San Jose Sharks: Early Season Report Card
After a 1-3 start to the 2011-2012 season, the San Jose Sharks are finally turning it around on this road trip. Tuesday's win at Nashville makes it three straight wins on the road. However, they find themselves fourth in the Pacific Division, arguably the toughest division in the NHL
The Sharks are a talented team, and they look poised to make their move to atop the Pacific. They have dynamic and dangerous players on all levels, from offense and defense, to goaltending.
Here is my San Jose Sharks' early season report card.
Bruce Bennett/Getty Images
The Sharks' offense has been erratic from the get go. After erupting for six goals in their first game against Phoenix, they managed to muster up just four goals in their next three games (which were all losses). However, in their last three games on the road, they scored 10 goals.
One of the bright spots for the Sharks on offense is Joe Pavelski, who leads the team with six goals and eight points. Most of his success can be contributed to him being on the top line with Joe Thornton, who leads the team in assists with five.
Martin Havlat has been a nice addition, making his presence felt with three points in three games.
Expect players such as Patrick Marleau, Logan Couture and Michael Handzus to produce more offensively after a slow start.
The reason I am giving only a B+ is because of their three-game slide, where their offense looked mediocre at best. They definitely have tons of potential, and when on a roll, this can be the most potent offense in the NHL. I project that their offense will be at an "A" level by midseason.
David Clarkson's goal as a result of poor defense by the Sharks.
Defense was the major component that GM Doug Wilson attempted to improve this offseason. He brought in superstar Brent Burns, and signed free-agent deals with veterans Colin White and Jim Vandermeer. Add this to Dan Boyle, Douglas Murray and Marc-Eduouard Vlasic, and on paper, this is one of the best defensive lineups in the league.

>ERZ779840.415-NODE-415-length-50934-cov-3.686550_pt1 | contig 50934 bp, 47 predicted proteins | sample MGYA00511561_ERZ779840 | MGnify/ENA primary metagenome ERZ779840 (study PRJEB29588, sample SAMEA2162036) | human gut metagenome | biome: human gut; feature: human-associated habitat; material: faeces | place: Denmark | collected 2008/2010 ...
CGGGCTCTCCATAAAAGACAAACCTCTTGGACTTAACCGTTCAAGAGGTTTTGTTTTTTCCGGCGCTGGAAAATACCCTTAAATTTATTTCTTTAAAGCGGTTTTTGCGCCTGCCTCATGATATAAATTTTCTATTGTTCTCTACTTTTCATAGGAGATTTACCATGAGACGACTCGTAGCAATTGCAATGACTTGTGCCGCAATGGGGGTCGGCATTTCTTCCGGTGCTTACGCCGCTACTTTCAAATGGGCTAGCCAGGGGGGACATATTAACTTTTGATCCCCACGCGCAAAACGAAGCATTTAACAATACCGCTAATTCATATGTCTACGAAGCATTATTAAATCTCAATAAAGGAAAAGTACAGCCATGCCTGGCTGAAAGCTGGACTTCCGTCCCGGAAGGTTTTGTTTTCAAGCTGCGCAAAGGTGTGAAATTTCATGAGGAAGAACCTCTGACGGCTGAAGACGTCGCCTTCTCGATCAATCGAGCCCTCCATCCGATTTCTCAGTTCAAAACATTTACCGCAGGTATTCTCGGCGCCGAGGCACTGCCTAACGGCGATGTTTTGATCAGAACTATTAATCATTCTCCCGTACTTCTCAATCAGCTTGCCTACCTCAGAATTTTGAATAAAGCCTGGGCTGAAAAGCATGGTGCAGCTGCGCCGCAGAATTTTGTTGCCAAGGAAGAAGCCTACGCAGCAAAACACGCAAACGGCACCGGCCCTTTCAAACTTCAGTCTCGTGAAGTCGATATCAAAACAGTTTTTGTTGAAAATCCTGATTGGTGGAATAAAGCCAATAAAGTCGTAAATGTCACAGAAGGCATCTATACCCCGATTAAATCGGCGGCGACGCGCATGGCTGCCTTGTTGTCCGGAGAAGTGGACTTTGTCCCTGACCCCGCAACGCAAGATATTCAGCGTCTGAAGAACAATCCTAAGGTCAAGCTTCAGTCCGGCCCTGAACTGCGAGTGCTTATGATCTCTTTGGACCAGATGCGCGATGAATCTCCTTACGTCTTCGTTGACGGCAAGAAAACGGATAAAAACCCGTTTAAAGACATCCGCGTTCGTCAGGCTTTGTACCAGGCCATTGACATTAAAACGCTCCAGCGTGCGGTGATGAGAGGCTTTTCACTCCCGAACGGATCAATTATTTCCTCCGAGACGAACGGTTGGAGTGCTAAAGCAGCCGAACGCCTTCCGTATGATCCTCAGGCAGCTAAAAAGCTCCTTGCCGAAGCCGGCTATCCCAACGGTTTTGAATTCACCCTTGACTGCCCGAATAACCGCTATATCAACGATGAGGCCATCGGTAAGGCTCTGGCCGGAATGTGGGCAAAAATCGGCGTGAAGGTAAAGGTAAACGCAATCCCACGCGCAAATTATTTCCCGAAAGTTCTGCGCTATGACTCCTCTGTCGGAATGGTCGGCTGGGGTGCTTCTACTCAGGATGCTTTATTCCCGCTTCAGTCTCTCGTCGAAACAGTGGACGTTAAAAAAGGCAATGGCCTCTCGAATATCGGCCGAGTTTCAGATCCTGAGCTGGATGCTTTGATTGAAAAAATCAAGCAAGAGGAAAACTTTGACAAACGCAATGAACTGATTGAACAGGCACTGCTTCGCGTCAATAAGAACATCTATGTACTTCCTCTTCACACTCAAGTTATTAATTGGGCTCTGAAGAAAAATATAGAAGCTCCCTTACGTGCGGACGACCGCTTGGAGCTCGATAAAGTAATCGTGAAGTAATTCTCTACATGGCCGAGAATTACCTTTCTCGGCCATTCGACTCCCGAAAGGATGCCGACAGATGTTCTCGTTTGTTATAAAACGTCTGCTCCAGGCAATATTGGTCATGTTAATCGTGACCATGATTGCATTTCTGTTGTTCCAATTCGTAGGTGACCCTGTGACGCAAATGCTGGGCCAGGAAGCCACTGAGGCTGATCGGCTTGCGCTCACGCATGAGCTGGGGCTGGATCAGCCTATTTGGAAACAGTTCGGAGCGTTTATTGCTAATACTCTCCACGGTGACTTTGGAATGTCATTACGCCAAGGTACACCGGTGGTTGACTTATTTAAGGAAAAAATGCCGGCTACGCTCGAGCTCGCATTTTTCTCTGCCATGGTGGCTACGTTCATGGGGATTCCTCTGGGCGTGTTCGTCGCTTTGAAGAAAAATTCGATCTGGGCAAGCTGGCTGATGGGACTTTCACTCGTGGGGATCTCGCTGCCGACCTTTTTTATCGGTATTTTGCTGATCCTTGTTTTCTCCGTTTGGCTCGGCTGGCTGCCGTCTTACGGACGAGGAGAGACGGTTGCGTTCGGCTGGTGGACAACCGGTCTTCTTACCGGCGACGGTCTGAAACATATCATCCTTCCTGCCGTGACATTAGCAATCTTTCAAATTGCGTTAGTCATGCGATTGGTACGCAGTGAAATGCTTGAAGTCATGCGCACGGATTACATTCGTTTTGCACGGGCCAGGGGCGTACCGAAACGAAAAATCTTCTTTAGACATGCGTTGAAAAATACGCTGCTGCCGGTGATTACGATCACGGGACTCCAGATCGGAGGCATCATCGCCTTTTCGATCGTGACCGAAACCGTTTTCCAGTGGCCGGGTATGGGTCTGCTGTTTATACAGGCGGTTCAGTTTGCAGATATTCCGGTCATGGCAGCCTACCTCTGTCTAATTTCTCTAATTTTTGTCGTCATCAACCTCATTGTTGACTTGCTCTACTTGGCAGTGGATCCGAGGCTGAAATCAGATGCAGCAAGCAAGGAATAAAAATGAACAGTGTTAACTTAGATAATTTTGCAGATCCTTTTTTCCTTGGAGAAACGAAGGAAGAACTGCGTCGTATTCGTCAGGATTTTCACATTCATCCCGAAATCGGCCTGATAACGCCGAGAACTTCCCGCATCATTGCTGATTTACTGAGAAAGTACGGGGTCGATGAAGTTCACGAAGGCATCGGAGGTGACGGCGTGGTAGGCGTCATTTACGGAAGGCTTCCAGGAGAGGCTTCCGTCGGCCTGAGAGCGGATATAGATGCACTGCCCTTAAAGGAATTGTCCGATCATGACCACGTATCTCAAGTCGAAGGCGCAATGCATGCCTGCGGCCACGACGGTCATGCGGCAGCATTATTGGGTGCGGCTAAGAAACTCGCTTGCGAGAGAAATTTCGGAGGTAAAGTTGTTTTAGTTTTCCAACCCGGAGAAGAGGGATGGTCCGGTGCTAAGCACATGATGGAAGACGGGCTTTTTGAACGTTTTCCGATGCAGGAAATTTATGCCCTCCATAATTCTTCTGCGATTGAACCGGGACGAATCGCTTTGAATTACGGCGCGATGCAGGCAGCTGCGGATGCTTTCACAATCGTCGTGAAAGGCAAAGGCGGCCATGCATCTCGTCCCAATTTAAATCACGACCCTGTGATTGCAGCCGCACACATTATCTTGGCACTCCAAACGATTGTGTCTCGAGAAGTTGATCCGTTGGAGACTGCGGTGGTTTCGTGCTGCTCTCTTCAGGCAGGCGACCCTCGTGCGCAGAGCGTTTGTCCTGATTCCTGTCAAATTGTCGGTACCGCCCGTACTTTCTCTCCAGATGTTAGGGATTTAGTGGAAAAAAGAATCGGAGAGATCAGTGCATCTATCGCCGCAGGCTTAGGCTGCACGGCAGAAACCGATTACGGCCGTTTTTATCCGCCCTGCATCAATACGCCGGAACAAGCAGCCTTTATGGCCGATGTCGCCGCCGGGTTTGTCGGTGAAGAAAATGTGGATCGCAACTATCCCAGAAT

Well, the Sharks have definitely been average on defense, and have not really shown much improvement over last season. Miscommunication and mishandling the puck have led to goals for their opponents.
Against the Blues on October 15, a turnover in his own end by Sharks' defenseman Jason Demers led to a breakaway goal for St. Louis. Later in that game, the newly acquired Burns misplayed a three-on-two that led to a wide open score late in the third period, which turned out to be the decisive goal.
In the third period against the Devils, White and Demers were going back defending a two-on-two. As they entered the zone, White and his man, David Clarkson, made contact. White fell down, perhaps attempting to draw a penalty. Demers, oblivious to the fact that White's man was unguarded, pursued his man into the corner. This resulted in a pass to a wide-open David Clarkson in front of the net, and an easy go-ahead goal for the Devils. (See above video.)
One last example: against the Boston Bruins on Saturday, a loose puck sprang free to Bruin forward Tyler Seguin outside the Sharks' zone. Inexplicably, Dan Boyle and Douglas Murray, the last two defensemen back for the Sharks, both went for the puck. These two guys have been playing with each other for more than two years; and they should know each others' tendencies and movements by now. This led to a two-on-nothing, which led to goal.
Bottom line, the Sharks need to live up to their expectations, and they need to prove that Doug Wilson made the right moves this offseason.
The one solid position for the Sharks so far has been the goaltenders. Anti Niemi and Thomas Greiss have a GAA of 2.22 and 2.36, respectively.
Niemi has shown that he is a more than able replacement to Evgeni Nabokov, and is clearly the number one guy going forward. Look for him to start 90 percent of the games the rest of the season, barring injury.
Greiss has shown that he is more than able backup. He was stellar in his three starts in place of the injured Niemi, and if it wasn't for the atrocious defense, he would have a few more wins under his belt.
Overall Grade: B+
The San Jose Sharks have shown that they have what it takes to be one of the NHL's elite. However, there are still some rough patches, especially on defense, that they need to fix. Solid goaltending and a dynamic offense should carry the team through the season and into the playoffs.
A "B+" signifies an above average grade, but it still needs some work. The new guys will blend in, and this team will hit their stride at some point. By midseason, look for this grade to be above an "A-."